About Cross-Country Skiing and Roller Skiing

Cross-country skier
Cross-country, or 'Nordic', skiing evolved from a practical need to move across snow-covered terrain. Stone Age carvings discovered in a Norwegian cave and dated around 2000 BC, depict a figure using long skis for hunting. The word 'ski' comes from the Old Norse word 'skid' which literally means a board or a split piece of wood.

Sondre Norheim, a Norwegian from the Telemark District of Norway, is credited with pioneering skiing as a sport in the 19th Century. He developed curved Telemark skis, and bindings, and his
name has become synonymous with the 'Telemark Turn' and ski racing.

Modern Nordic skiing comprises several disciplines, all of which are very popular today; cross-country (track) skiing, ski skating, ski touring, telemark skiing, biathlon (ski and shooting) and now roller skiing. Although most of the principles of cross-country skiing are the same as those applied to the downhill, or Alpine, sport (for example turning, stopping, balancing, weight distribution and transfer) the significant difference between the two disciplines lies in the design, shape and function of the skis.

Cross-country skiing - classic technique Cross-country skiing - biathletes 

For cross-country skiing light, narrow skis are used in prepared tracks. They are fitted with 'free-heel' bindings that allow the skier to travel up as well as downhill. Two techniques are employed; the traditional 'classic' technique, which entails skiing in cut tracks, and the 'skating' technique which is a similar technique to that used for roller skating and roller blading, but is utilised on pressed snow adjacent to the 'classic tracks'. This 'free' style is used by biathletes competing in their highly strenuous and competitive ski-shooting races.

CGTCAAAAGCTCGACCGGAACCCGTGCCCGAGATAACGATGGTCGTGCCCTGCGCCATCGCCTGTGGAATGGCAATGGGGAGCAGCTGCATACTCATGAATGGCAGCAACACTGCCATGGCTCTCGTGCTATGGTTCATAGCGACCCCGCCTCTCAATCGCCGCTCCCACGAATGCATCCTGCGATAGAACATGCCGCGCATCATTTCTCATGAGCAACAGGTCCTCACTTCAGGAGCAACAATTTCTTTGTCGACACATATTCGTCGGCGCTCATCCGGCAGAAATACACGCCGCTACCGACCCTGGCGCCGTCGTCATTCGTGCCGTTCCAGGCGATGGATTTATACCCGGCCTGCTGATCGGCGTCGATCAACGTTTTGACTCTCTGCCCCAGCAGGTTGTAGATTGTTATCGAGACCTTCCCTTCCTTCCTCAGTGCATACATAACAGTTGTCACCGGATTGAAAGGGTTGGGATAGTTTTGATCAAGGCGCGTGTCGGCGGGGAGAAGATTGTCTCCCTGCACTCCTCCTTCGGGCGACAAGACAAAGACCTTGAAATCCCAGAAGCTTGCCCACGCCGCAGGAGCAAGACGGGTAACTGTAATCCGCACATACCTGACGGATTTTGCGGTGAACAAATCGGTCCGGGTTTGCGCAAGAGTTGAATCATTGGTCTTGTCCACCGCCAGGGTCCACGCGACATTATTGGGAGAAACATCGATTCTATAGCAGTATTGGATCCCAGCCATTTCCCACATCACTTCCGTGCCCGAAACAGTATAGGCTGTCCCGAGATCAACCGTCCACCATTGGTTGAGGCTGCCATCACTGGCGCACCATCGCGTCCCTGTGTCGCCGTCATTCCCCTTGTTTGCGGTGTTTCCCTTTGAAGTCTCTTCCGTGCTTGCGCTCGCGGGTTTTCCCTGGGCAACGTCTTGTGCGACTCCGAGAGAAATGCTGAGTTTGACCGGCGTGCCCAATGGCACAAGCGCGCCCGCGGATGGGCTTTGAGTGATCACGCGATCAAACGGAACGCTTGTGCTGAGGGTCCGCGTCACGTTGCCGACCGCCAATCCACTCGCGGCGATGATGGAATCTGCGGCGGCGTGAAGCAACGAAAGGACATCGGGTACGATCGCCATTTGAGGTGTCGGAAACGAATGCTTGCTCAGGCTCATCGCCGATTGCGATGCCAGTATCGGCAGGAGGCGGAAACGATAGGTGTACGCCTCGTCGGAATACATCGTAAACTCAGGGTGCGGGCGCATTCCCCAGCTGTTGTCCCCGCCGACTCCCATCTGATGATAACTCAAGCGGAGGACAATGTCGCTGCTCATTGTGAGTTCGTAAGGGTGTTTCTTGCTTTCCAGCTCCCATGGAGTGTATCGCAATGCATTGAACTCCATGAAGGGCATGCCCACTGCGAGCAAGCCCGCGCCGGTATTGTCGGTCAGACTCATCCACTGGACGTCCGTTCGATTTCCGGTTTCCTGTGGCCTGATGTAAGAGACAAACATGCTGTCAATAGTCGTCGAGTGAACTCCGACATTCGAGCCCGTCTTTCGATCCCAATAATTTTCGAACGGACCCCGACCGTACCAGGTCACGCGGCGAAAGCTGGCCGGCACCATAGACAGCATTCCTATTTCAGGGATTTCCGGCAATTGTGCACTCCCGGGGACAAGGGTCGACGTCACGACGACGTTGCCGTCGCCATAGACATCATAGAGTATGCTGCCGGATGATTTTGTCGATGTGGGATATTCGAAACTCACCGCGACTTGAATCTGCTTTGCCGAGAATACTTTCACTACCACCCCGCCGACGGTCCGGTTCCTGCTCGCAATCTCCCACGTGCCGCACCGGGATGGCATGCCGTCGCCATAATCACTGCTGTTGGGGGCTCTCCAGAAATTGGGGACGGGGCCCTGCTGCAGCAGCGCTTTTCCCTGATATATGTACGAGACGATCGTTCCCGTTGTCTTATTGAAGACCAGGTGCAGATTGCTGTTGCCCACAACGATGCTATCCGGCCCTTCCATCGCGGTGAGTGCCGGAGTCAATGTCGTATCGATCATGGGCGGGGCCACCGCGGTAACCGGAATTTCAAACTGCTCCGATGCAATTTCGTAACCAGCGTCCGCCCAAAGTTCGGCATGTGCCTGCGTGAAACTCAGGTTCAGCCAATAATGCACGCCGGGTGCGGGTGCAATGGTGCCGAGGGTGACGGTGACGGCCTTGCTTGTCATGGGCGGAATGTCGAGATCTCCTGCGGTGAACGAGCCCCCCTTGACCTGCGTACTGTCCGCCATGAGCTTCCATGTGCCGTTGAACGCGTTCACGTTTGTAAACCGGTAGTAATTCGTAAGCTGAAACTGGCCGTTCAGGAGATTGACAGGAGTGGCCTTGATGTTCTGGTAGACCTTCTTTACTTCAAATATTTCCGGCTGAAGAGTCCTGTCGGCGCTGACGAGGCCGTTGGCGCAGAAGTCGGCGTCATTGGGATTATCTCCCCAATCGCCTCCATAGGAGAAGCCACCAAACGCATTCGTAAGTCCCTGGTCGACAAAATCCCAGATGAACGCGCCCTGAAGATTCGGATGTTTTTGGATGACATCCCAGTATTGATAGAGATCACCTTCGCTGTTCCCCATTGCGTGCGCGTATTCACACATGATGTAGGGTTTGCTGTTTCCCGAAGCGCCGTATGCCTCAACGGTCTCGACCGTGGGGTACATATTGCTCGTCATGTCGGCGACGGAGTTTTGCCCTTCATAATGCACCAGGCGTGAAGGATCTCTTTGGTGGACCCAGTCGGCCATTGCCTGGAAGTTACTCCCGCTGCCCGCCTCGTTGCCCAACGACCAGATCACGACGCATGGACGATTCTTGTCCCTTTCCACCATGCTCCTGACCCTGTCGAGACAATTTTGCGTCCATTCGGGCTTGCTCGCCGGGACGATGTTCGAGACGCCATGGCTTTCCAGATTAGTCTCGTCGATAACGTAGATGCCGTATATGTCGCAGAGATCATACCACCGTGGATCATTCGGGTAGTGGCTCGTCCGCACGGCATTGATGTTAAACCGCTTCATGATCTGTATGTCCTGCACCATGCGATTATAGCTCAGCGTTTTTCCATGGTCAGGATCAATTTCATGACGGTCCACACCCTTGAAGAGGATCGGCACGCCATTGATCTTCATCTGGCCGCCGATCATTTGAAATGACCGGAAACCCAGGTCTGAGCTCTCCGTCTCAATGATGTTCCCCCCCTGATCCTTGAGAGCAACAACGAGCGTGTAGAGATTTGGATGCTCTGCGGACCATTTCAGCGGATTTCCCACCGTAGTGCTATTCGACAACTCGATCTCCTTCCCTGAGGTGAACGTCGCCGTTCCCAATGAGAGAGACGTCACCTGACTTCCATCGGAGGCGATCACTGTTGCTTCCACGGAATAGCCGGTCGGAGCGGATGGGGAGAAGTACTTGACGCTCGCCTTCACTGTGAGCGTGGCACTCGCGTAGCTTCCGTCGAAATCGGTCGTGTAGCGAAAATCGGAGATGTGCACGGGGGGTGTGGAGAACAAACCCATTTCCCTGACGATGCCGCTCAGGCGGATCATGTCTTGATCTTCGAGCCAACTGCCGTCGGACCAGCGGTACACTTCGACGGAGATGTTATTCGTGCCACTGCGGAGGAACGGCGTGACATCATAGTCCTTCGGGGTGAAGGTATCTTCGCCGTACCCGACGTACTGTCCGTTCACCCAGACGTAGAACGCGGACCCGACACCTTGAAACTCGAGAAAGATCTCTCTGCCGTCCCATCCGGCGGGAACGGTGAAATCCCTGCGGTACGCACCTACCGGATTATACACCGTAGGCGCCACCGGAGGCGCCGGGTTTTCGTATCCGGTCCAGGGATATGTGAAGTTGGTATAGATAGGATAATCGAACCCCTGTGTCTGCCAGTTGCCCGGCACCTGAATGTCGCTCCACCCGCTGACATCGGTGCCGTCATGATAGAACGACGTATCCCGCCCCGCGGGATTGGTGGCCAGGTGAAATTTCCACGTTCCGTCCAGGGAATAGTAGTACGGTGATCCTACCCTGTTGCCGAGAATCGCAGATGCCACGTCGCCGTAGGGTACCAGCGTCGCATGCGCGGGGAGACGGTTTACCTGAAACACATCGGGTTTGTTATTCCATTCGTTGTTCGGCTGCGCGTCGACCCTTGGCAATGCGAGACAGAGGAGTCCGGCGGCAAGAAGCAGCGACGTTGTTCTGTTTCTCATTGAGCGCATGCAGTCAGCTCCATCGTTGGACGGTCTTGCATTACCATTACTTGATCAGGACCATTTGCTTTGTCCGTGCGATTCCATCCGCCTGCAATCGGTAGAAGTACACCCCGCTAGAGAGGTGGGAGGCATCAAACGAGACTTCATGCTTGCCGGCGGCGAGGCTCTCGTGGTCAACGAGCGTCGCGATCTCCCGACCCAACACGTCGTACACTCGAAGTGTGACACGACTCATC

Ski touring or back-country skiing , which normally takes skiers away from prepared tracks and into the wilderness, is conducted on more robust, metal-edged skis, often with a cable binding, but still with a ‘free heel’. There are also numerous other mountain skills associated with this type of skiing such as navigation and emergency survival.

Closely linked with ski touring is the 'Telemark turn', which has become a ski discipline and style in its own right, both on and off piste. Whereas the early Telemarkers had to make do with wooden skis, rope bindings and leather boots, today’s specialists wear plastic boots and use shorter, wider skis that look more like alpine skis than their Nordic equivalent, albeit with a free-heel binding.

Today roller skiing is becoming an increasing popular sport. Long snow skis are replaced by very short, strong ‘skis’ with single wheels at either end, which allow them to be used on hard surfaces in either winter or summer. Once used largely as an out of season training medium for serious winter skiers, roller skiing has become an extremely popular sport in its own right. www.rollerski.co.uk [opens in new browser window).

In short, there is a variety or style of Nordic skiing to suite every age and ability level. Whilst the sport can provide the severest of challenges, at its most basic level it allows skiers to participate in a low-impact winter activity, at their own pace, and with plenty of time to enjoy the great outdoors.

For further information on cross-country skiing in Norway:
www.skiingnorway.com (opens in new browser window)